Influential photographer and filmmaker Robert Frank died in Inverness, Nova Scotia, on Monday, multiple media sources report.
Frank, best known for his 1958 book The Americans, was born in Switzerland and lived in New York before moving to Mabou in Cape Breton for at least part of every year since the 1970s.
A 1977 CBC TV interview with Frank at his home in Mabou pictures him with his foot resting on a wood stove, lighting cigarette after cigarette, the sea and hills stretching out the window beyond him.
“You pay your dues living in New York,” Frank told the CBC interviewer. “You pay them. So I thought maybe I’ve paid enough. I want to get out.”
During the interview, Frank stated that he didn’t want to die in New York, and that “it’s interesting because I think people here [in Cape Breton], when you come here, that’s one thing they expect of you—is to die here.”
“It’s very clear,” Frank continued. “And I mean that in a good way. In New York, nobody gives a shit whether you die there—whatever. You are there. And you are there to be either dismissed or recognized, make it or not make it.”
Frank came to Nova Scotia soon after a somewhat tumultuous episode of trying to make a film about and with the Rolling Stones. Through court action, the band prevented or delayed the 1972 film, Cocksucker Blues, from being widely released—likely due to scenes of sex and drug use in the film. The agreement was that Frank could screen the film only about four times a year, and had to be personally present at those screenings.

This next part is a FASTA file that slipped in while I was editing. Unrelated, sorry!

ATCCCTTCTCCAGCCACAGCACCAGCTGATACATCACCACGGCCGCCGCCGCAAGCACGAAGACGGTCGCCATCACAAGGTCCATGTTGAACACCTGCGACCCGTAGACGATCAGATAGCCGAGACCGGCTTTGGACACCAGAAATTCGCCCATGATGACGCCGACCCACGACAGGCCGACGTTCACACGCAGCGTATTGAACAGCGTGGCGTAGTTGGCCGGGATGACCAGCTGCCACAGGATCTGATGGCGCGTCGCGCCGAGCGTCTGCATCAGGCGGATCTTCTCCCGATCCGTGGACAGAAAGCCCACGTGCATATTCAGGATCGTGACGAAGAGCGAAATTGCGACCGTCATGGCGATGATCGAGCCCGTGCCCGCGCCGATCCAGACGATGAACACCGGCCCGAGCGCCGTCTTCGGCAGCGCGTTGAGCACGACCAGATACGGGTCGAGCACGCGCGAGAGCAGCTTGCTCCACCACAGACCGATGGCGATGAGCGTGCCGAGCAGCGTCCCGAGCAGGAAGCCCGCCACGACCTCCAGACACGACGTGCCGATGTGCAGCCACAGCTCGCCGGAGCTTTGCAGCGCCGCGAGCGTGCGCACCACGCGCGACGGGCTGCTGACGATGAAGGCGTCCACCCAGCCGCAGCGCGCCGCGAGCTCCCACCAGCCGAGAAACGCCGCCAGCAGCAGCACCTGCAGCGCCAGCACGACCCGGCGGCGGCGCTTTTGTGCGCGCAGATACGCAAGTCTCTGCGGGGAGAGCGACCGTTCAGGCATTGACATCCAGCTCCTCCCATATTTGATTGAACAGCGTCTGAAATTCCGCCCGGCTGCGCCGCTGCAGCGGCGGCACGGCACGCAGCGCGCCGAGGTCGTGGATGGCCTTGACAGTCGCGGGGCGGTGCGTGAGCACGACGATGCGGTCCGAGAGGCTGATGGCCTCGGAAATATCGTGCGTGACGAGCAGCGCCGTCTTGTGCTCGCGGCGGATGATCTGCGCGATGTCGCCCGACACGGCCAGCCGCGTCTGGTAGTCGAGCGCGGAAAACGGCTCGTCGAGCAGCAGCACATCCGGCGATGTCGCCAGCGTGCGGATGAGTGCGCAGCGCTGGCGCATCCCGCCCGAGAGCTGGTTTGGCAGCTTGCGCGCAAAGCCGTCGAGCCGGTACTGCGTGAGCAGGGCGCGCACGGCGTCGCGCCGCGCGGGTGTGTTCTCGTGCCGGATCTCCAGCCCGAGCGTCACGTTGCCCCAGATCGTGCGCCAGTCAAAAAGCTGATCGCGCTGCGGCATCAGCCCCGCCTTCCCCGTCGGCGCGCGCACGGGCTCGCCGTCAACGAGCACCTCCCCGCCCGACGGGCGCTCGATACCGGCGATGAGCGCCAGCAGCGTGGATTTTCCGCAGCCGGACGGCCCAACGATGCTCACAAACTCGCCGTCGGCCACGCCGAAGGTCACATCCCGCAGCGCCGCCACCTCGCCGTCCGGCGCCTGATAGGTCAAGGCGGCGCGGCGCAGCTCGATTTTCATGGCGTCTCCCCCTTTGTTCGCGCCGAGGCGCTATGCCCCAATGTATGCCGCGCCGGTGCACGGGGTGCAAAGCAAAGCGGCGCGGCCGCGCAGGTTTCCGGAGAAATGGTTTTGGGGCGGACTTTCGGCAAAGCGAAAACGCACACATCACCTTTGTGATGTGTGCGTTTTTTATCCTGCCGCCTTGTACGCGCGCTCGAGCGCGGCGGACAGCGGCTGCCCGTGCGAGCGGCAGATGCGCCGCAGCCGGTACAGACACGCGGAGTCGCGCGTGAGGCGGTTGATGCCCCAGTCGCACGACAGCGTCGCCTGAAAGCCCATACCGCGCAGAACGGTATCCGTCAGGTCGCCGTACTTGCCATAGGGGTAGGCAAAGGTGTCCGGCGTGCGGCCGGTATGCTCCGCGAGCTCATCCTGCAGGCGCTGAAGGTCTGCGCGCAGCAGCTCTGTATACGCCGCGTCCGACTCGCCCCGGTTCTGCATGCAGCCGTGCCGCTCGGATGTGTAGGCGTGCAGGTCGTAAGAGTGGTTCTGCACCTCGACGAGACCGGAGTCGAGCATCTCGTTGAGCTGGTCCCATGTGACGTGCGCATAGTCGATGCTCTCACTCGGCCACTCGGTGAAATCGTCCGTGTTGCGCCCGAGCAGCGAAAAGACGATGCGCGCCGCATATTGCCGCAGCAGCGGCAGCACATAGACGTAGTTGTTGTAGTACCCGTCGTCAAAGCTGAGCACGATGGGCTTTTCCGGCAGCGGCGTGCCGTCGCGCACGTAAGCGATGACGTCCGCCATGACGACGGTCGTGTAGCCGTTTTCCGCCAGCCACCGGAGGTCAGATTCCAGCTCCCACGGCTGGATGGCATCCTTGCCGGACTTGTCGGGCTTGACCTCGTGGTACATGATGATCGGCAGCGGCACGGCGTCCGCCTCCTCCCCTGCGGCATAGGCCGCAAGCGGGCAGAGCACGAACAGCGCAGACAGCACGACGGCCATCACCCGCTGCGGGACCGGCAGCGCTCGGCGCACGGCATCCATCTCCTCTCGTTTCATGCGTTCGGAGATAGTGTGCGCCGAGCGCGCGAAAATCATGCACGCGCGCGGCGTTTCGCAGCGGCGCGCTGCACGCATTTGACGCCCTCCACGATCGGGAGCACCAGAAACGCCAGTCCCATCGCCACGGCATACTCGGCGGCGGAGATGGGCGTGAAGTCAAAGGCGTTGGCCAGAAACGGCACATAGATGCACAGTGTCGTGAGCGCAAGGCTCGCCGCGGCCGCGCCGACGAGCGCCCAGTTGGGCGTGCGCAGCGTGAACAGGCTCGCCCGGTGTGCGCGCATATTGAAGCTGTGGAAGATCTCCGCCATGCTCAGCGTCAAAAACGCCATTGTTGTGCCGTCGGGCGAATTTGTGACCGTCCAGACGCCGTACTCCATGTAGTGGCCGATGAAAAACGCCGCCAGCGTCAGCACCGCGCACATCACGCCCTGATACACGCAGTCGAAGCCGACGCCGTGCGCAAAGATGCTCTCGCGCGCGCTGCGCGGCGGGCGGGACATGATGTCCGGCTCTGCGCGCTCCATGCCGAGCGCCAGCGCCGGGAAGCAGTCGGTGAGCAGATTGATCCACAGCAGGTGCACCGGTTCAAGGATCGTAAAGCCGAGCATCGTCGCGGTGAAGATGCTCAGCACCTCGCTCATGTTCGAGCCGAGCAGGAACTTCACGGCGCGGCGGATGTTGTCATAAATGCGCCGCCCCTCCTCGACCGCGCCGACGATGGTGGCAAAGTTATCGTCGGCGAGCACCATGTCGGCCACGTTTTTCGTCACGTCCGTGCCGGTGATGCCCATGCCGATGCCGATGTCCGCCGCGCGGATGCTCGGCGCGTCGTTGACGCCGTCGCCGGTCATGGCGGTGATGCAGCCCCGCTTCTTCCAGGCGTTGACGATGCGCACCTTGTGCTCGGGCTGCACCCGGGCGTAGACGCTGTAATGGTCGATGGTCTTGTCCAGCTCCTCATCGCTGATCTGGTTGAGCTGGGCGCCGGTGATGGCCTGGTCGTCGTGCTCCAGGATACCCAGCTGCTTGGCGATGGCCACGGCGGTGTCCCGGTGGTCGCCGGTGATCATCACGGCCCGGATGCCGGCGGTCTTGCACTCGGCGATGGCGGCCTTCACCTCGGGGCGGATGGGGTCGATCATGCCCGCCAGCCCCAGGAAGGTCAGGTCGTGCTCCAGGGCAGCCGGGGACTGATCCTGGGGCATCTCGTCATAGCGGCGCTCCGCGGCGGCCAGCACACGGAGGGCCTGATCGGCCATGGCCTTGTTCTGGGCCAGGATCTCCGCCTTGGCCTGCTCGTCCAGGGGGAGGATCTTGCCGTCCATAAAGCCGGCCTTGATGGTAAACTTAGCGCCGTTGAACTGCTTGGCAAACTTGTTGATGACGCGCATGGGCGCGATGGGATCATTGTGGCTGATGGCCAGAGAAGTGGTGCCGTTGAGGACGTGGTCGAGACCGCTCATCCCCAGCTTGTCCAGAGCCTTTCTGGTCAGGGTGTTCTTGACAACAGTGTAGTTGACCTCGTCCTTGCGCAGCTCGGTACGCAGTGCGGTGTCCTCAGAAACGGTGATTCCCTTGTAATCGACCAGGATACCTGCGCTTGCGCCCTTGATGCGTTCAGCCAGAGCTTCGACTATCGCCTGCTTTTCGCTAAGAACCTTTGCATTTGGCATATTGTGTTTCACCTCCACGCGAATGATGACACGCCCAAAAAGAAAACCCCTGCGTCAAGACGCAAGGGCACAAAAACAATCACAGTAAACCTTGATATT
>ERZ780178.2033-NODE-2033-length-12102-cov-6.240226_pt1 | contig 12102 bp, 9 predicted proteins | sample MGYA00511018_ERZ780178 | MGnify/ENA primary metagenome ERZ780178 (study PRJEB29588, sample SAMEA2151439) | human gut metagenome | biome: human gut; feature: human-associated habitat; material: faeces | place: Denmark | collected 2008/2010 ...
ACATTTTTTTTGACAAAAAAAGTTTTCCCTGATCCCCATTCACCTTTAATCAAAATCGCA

“I came here not so much to change my professional [life] but to change my personal life,” Frank tells the CBC. “[To] get another outlook, to turn around a corner.”
“I think it worked in some way at changing my head inside,” Frank said. “You become calmer; I think you become a better person staying away from a city like New York for a while.”
Frank did, however, continue to return to New York to make work. Asked if he was worried about “vegetating” in Cape Breton, Frank agreed somewhat: “I think that’s the problem here for me. I feel my filmmaking really depends on other people, and here there is nobody, so I stopped working, practically. I never did any work filming here except for that one film on Margaree Island…I’ll have to go away and work if I want to make a film.”
The Cape Breton Post points out that one of Frank’s films, 1988’s Candy Mountain, made with Rudy Wurlitzer, does tell the tale of a musician whose path parallels Frank’s from New York to Nova Scotia.
One of Frank’s most famous photographs after The Americans, 1978’s Sick of Goodby’s, was made in Mabou after his daughter died.
Frank also taught a film course at NSCAD in the 1970s, though he said in a 1974 letter to Kazuhiko Motomura that the film he made with eight students there in 1972 and 1973, like Cocksucker Blues, “got made for economic reasons, it means I got paid for making them.” (The letter appears in 1986’s New York to Nova Scotia, published to accompany an exhibition of the same name at the Museum of Fine Arts in Houston.)
The film made at NSCAD with the students, called This Film is about, was screened in 2014 at “Robert Frank: Books, Films, 1947-2014,” an exhibition at NSCAD’s Anna Leonowens Gallery. In 2015, Frank was also given an honorary degree from NSCAD.
Frank is survived by his second wife, June Leaf, an artist who continues to work between New York and Nova Scotia.